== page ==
A Boeing concept for what is now known as the Lunar Orbital Platform-Gateway. Is such a facility in cislunar space essential for returning humans to the Moon? (credit: Boeing)
A consensus has developed for crewed lunar return. The Trump Administration has made it their official policy, Congress seems supportive, and other countries, who have never been to the Moon, are eager to take part in this program.
Two components have emerged in NASA’s plans to return to the Moon. The first is to establish a human tended space station in lunar orbit. Originally called the Deep Space Gateway, this program was renamed the Lunar Orbital Platform-Gateway (LOP-G) by the Trump Administration. The second component is to return humans to the surface of the Moon and establish a lunar base. Thus far NASA has been short on details regarding the latter.
But can we afford to do both components? The answer is a resounding no! Returning humans to the lunar surface is the primary goal of the Trump Administration and is the consensus goal. It is a goal that will inspire the public and the next generation of scientists and engineers. LOP-G is an unneeded and costly diversion that should be promptly relegated to the dustbin of history.
LOP-G is a left-over concept from the Obama Administration, which wanted to do something near the Moon as a bridge to human missions to Mars. It also meshed well with the Obama Administration’s Asteroid Redirect Mission (ARM), a plan to transport a boulder from a near Earth asteroid to lunar orbit. But the ARM project has been cancelled and human missions to Mars are on indefinite hold. And most of the architectures for human Mars missions (including Robert Zubrin’s Mars Direct plan and Elon Musk’s Big Falcon Rocket plan) envision departing from Earth orbit, not lunar orbit.
The LOP-G crew would spend their time in lunar orbit, but for what purpose? Microgravity experiments can be more easily accomplished in low Earth orbit (LEO), and lunar science can be accomplished much less expensively by robotic lunar orbiters.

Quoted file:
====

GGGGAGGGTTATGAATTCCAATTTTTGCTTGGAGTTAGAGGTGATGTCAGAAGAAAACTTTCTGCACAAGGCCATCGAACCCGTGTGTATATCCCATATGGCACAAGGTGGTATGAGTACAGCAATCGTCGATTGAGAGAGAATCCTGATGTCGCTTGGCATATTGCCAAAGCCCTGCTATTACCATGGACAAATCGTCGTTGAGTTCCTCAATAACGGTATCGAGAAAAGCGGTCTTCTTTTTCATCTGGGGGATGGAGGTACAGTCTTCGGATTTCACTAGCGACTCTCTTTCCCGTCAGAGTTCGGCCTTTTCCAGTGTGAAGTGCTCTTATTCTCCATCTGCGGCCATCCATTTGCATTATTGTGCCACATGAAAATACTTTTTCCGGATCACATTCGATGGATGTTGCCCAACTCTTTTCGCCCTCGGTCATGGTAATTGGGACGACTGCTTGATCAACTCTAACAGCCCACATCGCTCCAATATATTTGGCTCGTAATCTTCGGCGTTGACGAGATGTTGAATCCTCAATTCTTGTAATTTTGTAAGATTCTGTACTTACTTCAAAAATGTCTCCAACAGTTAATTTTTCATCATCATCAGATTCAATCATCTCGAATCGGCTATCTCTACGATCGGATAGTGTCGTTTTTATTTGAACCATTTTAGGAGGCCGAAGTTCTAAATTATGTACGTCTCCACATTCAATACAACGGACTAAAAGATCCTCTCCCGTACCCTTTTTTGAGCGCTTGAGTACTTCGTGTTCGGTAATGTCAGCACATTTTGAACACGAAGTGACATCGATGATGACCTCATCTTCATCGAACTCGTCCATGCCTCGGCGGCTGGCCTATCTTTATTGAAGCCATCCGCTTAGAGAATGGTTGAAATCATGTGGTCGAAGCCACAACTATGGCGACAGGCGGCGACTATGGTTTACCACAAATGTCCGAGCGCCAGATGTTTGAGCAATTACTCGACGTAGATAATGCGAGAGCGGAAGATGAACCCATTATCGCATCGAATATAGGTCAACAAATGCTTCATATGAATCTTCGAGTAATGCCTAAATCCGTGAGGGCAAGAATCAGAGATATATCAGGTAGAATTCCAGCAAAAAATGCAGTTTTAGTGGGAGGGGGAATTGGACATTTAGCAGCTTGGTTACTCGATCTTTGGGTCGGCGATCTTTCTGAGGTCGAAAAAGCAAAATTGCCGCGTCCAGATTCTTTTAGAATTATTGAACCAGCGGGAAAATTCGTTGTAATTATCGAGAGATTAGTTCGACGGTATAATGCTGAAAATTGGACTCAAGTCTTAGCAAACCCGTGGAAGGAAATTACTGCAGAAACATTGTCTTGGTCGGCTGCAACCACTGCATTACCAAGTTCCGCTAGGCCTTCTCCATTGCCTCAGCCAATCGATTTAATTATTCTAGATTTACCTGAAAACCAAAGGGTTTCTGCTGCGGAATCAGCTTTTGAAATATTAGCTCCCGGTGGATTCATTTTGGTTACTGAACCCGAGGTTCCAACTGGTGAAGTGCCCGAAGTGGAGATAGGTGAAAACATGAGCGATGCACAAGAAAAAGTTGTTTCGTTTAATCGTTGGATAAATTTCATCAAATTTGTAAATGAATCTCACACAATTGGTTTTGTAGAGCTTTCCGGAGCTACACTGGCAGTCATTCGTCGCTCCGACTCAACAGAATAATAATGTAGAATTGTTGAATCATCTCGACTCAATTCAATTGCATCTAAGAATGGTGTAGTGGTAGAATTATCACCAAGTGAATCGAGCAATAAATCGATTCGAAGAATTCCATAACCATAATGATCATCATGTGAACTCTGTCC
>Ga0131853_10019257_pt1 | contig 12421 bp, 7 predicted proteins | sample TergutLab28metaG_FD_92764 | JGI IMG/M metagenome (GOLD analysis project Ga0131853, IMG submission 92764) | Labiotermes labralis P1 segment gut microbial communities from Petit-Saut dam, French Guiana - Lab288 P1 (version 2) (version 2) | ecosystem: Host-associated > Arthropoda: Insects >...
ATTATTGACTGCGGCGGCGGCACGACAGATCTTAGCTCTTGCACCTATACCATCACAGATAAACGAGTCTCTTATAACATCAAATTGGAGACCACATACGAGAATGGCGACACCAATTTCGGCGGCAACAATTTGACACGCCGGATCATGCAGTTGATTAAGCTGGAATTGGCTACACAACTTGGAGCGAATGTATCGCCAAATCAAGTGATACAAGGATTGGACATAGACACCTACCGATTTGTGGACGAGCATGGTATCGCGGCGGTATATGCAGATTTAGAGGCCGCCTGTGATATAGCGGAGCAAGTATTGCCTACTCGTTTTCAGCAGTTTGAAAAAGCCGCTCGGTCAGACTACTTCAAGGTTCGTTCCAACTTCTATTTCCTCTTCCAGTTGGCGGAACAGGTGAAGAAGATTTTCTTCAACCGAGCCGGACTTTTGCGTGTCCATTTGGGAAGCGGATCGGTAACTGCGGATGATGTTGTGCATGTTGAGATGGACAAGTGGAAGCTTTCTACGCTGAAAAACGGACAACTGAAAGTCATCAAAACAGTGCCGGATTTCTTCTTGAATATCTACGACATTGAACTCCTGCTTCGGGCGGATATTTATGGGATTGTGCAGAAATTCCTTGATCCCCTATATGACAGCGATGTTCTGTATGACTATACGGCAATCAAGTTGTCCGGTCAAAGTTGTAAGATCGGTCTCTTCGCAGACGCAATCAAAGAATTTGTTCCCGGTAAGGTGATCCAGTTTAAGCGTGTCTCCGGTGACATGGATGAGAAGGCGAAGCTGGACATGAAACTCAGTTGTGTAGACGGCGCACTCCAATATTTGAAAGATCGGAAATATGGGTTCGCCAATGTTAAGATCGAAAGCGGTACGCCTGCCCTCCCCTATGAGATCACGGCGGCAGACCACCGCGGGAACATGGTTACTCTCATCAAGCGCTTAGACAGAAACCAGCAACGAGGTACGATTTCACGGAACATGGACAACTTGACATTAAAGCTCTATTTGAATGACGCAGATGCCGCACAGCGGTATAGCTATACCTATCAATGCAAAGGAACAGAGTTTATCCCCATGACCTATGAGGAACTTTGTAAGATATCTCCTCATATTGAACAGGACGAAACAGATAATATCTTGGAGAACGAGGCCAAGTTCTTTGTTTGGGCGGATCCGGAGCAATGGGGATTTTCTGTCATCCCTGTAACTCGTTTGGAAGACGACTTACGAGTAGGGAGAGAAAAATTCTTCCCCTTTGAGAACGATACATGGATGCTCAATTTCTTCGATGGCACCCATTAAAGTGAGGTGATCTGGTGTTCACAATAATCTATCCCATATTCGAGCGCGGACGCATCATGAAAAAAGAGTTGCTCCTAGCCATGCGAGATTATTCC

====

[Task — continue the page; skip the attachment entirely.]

In lunar orbit, the crew would be subjected to the deleterious effects of radiation (double that of LEO) and microgravity. These conditions would require frequent crew rotation. But if crews went directly to the lunar surface, they could stay for lengthy periods of time. They would be protected from radiation by a habitat covered by lunar dirt, and lunar gravity (16 percent of Earth’s gravity) is bound to be less harmful on the bones and muscles than micro-gravity.
Arguments for LOP-G include using it to continue our ISS international collaborations. But other countries want to have their astronauts walking on the Moon, not just hanging out in orbit above it. NASA would do better having our international partners develop lunar habitats, surface power systems, pressurized rovers, and other needed lunar infrastructure.
In the future, it may well make sense to have a propellant depot in lunar orbit or at the Earth-Moon L1 Lagrange point. The propellant depot would be used to store liquid oxygen and liquid hydrogen propellants produced from lunar water. But that is not part of the LOP-G plan. A propellant depot in lunar orbit or at L1 should be deferred until it has been demonstrated that propellants can be extracted economically from lunar water.
LOP-G is useless for supporting human return to the lunar surface and a lunar base. Since a propellant depot is not part of the LOP-G plan, stopping at LOP-G on the way to or from the Moon would serve no useful purpose. Instead it would be detrimental, since rendezvousing with LOP-G would needlessly waste rocket fuel. NASA would do better transporting astronauts directly to the Moon, rather than detouring to a government station for no discernable reason. LOP-G is like a gateway without a gate: useless as a gateway to anywhere.
The first module of LOP-G (the Power and Propulsion Element) would be launched aboard a commercial launch vehicle. However, the other modules (a habitat module, a logistics module, an airlock, and possibly others) would be launched aboard NASA’s Space Launch System (SLS). Since it is totally expendable, uses outmoded technology, will have an infrequent launch rate, and is a cost-plus contract, the SLS is hugely expensive: probably about $2 billion per launch. LOP-G would also utilize the Orion spacecraft, another hugely expensive project that utilizes a cost-plus contract.
LOP-G is in its infancy, with only several study contracts issued to companies thus far, and no prime contractors chosen. The time to kill this project is now, before it becomes an entrenched project with strong industry backing. We don’t need a new program that would likely drain $3 billion per year from the NASA budget. The money would be much better spent on the consensus goal of returning humans to the lunar surface and establishing a lunar base. The latter is a program that desperately needs the money if it is to be successful.